According to the 3D Test of Antisemitism as defined by Natan Sharansky and adopted by the U.S. State Department, deligitimisation of Israel is antisemitic:
The term "delegitimization of Israel" refers to the denial of the Jewish people's right to self-determination, for example, by claiming that the existence of a State of Israel is a racist endeavor.
From this definition, it follows that Anti-Zionism is antisemitic. Many on the (far) left side in the Labour Party might describe themselves as Anti-Zionist.
The International Holocaust Remembrance Alliance considers that comparing Israeli policy with Nazi policy is antisemitic:
Drawing comparisons of contemporary Israeli policy to that of the Nazis.
It is not hard to find leftist individuals who make comparisons between (for example) the Israeli occupation of Palestine and the Nazi occupation of European countries, in particular in the heat of a debate.
Many leftist Jewish organisations disagree with the 3D Test or the IHRA example, and have defined their own rival definitions or examples. A proposed Labour definition does not consider comparing Israeli policy with Nazi policy as antisemitic, for which Labour has been criticised. Examples of lefist Jewish organisations who may be described as antizionist include Jewish Voice for Peace, Jews for Justice for Palestinians, or Jewdas with its alternative proposed definition, where Jewdas (in their own words) list “Jewish organisations who oppose the Zionist ideology and Israeli occupation and apartheid”. Jewish Voice for Labour in its proposed definition considers that “comparing Israel’s actions to that of the Nazis should not automatically be seen as anti-Semitic”. In this article in Die Welt (in German), a survey on attitudes in members of German political parties distinguishes between classical antisemitism and antisemitism in relation to Israel.
The Campaign against antisemitism has documented 39 cases of what they consider to be antisemitism within the Labour Party. It makes no distinction between “classical” antisemitism and ”antisemitism in relation to Israel”. Most of those incidents involve local councillors. Some involve what many would consider “classical” antisemitic stereotypes such as related to worldwide Jewish conspiracies. Others involve statements that are rather ”antisemitism in relation to Israel”: antisemitic according to the 3D Test or the IHRA example, but not according to the rival definitions such as from Jewdas or Jewish Voice for Labour.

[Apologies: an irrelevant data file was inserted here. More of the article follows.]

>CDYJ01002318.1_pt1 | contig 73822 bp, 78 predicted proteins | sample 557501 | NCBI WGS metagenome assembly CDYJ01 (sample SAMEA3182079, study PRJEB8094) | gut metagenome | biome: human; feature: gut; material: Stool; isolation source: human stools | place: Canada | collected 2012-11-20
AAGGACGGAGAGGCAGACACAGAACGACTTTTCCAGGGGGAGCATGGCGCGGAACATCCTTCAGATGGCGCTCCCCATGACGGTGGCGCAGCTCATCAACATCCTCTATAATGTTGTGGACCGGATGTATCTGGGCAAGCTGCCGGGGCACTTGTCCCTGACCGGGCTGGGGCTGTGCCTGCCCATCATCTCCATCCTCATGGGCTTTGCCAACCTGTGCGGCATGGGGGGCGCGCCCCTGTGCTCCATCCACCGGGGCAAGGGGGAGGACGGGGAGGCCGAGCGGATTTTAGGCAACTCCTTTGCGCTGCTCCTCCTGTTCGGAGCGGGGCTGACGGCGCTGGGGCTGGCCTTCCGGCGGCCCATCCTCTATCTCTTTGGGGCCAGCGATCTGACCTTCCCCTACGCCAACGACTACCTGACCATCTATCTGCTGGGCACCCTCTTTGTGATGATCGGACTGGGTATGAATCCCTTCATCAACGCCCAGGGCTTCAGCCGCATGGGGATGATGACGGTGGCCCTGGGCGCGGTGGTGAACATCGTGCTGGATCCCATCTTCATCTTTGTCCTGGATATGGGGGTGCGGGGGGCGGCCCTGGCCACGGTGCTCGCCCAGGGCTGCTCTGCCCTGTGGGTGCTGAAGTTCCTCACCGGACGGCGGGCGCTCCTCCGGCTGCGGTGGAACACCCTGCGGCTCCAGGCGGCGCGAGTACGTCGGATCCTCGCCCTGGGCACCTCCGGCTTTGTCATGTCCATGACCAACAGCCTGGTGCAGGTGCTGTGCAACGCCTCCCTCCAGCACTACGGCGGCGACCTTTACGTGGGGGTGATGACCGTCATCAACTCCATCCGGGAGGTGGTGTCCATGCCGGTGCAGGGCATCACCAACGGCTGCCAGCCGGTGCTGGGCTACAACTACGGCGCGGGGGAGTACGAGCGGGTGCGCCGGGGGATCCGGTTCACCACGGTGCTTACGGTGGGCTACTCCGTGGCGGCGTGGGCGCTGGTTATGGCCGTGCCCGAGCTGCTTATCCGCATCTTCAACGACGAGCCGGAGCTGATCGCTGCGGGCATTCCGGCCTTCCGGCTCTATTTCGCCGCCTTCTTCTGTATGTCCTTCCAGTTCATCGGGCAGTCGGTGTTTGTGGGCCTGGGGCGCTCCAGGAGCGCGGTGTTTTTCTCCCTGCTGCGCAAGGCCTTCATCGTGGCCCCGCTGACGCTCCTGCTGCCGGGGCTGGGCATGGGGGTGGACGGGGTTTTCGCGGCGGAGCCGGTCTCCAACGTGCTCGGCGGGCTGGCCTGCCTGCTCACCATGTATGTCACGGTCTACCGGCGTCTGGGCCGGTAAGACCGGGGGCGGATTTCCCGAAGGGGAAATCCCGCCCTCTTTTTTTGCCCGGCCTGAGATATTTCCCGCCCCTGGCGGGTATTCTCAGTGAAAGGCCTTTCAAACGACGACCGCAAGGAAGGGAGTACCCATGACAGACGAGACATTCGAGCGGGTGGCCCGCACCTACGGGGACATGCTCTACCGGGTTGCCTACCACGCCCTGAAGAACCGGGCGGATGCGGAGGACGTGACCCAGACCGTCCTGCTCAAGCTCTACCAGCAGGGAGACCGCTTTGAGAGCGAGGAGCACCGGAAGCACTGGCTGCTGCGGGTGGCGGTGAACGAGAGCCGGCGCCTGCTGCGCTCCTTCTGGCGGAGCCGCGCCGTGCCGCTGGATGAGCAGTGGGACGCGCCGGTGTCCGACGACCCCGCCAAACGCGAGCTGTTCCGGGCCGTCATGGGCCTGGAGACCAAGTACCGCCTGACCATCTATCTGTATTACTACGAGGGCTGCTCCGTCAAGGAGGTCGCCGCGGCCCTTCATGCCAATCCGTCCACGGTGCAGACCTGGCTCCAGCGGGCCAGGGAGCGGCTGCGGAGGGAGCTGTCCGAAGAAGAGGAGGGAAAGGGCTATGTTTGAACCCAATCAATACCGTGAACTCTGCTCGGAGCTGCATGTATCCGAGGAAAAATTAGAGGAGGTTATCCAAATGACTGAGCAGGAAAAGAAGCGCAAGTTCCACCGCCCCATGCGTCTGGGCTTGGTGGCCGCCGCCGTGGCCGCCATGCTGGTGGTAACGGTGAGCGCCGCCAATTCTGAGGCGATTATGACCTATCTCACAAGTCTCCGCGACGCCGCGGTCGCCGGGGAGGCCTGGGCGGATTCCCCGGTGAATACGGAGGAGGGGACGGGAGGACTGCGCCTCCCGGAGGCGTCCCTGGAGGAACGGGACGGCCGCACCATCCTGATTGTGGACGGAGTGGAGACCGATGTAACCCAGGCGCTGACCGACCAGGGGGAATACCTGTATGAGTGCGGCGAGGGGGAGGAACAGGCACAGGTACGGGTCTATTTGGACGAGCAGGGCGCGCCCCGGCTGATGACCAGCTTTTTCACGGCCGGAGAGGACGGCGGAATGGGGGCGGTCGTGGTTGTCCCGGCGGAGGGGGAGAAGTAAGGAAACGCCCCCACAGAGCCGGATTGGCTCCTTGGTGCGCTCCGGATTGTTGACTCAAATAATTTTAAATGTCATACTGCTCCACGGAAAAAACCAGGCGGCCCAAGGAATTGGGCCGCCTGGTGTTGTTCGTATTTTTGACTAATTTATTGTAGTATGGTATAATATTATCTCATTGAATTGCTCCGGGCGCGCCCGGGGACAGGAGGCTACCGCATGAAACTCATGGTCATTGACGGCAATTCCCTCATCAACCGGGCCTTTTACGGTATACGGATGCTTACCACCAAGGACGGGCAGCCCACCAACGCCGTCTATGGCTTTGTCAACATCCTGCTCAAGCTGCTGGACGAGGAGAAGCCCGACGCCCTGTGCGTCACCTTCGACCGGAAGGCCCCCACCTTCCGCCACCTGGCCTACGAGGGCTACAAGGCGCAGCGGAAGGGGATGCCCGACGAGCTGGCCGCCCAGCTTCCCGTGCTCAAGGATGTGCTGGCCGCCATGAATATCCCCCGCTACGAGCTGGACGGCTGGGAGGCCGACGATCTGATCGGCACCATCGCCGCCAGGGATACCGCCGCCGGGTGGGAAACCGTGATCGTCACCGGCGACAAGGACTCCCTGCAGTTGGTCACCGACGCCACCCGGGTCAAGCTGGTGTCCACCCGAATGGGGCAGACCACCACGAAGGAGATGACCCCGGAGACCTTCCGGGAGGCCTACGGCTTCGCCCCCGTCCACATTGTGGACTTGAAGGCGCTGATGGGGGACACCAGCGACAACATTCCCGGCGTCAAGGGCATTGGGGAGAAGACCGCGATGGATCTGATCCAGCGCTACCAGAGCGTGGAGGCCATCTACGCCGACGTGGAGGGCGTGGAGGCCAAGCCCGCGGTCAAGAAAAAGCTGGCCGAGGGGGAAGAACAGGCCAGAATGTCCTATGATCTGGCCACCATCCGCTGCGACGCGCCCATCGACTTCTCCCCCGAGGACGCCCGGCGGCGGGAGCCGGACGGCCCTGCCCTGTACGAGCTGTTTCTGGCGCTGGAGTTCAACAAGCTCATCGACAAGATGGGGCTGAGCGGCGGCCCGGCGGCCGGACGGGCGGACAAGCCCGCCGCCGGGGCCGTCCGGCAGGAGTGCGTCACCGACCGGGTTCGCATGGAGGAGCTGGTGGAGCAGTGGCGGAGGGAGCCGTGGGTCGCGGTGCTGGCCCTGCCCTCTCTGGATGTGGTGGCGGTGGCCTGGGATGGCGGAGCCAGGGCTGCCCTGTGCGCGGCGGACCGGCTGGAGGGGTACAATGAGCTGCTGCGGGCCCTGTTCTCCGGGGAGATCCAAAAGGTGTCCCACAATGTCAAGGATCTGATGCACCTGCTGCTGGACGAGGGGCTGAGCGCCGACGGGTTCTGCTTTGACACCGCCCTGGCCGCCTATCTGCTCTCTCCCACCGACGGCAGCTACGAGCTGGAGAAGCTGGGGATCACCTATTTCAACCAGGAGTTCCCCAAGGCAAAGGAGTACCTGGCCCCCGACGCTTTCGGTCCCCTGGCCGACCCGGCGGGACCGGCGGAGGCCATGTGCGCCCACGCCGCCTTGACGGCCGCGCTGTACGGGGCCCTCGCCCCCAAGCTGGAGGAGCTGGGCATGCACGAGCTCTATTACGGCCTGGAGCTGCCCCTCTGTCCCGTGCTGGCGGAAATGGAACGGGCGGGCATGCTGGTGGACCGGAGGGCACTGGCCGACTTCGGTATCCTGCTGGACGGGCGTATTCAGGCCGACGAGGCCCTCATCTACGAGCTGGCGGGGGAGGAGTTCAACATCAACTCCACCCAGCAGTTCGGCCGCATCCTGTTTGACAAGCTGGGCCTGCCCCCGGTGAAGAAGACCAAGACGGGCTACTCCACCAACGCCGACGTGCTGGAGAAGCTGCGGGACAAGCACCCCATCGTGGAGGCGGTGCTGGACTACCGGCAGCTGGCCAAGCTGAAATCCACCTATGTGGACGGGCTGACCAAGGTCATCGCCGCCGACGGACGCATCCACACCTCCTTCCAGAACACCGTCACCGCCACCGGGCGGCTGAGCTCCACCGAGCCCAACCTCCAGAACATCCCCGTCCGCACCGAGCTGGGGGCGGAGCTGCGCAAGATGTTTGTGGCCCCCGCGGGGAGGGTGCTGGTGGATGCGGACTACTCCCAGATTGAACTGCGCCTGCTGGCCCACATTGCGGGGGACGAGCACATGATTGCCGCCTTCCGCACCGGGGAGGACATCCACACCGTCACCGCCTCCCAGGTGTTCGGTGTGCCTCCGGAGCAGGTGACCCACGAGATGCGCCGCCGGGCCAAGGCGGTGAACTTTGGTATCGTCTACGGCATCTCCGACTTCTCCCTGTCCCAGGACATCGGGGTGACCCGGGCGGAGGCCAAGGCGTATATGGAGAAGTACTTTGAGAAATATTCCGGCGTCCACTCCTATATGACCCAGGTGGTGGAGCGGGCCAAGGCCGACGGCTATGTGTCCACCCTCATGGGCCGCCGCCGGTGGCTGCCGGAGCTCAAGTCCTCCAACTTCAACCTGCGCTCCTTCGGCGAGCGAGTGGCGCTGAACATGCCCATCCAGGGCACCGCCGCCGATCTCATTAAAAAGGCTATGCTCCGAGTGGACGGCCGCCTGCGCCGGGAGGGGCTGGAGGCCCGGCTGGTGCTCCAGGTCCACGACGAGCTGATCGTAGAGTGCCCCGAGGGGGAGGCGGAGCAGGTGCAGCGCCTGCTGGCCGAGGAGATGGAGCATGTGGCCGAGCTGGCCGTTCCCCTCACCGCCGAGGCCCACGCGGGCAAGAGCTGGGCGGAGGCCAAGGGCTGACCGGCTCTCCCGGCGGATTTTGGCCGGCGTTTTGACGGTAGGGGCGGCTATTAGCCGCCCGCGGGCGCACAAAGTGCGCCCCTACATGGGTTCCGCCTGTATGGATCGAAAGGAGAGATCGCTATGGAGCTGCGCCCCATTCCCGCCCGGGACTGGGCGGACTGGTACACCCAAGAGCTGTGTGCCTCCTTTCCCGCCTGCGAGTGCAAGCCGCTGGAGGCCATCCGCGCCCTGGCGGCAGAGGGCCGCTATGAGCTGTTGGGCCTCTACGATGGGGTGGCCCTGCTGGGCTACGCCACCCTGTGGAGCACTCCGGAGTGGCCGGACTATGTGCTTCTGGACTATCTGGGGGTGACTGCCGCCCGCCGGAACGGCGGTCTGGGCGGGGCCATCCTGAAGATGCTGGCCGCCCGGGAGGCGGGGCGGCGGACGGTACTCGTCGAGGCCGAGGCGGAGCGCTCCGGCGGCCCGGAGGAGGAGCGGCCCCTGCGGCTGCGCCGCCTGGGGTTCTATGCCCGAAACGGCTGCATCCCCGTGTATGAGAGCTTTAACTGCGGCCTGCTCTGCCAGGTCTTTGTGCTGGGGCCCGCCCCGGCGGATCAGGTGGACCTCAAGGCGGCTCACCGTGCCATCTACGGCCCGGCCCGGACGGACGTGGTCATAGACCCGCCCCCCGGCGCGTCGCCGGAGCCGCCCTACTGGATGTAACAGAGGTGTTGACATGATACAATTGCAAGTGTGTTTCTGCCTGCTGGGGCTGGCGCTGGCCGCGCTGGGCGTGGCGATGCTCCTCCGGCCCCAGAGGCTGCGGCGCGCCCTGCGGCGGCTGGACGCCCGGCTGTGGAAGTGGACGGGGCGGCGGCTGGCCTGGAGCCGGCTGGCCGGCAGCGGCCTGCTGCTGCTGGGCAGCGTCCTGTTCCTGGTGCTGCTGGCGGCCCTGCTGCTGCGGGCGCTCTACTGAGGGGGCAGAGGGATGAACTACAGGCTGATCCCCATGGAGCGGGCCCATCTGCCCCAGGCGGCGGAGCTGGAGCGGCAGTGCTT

For an example of a somewhat prominent incident that is antisemitic according to the 3D Test but not according to rival definitions, consider the incident where Naz Shah shared an image suggesting that if Israel was located in the middle of the USA, the Palestinian-Israeli conflict would be solved. Essentially, the gist of the message is that Israel as a Jewish state should not have been founded in the Middle East. This is antisemitic by the 3D Test definition, because it delegitimises Israel, even though many Jews are anti-Zionist as well.
P.S. The problem is prominent in the Labour Party, but not completely absent from other parties. Based on stats from the Campaign against Antisemitism, Labour is the 3rd worst prominent party considering incidents normalised by membership or number of councillors (most incidents involve councillors). Those stats are based on the mainstream definitions and determined by the Campaign against Antisemitism.
I don't know how representative this is.
- Labour Party: 39 incidents, 552,000 members, 6,470 councillors = 7.1 incidents/100k members or 6.0 incidents/1k councillors
- Conservative Party: 4 incidents, 124,000 members, 9,116 councillors = 3.2 incidents/100k members or 0.4 incidents/1k councillors
- Liberal-Democrats: 5 incidents, 100,500 members, 1,890 councillors = 5.0 incidents/100k members or 2.6 incidents/1k councillors
- Green Party of England and Wales: 5 incidents, 41,000 members, 180 councillors = 12.2 incidents/100k members or 27.8 incidents/1k councillors
- Scottish National Party: 2 incidents, 118,000 members, 423 councillors: 1.7 incidents/100k members or 4.7 incidents/1k councillors
- UKIP: 5 incidents, 21,000 members, 108 councillors, 23.8 incidents/100k members or 46 incidents/1k councillors councillors.
- Not documented: Sinn Féin, Plaid Cymru, Democratic Unionist Party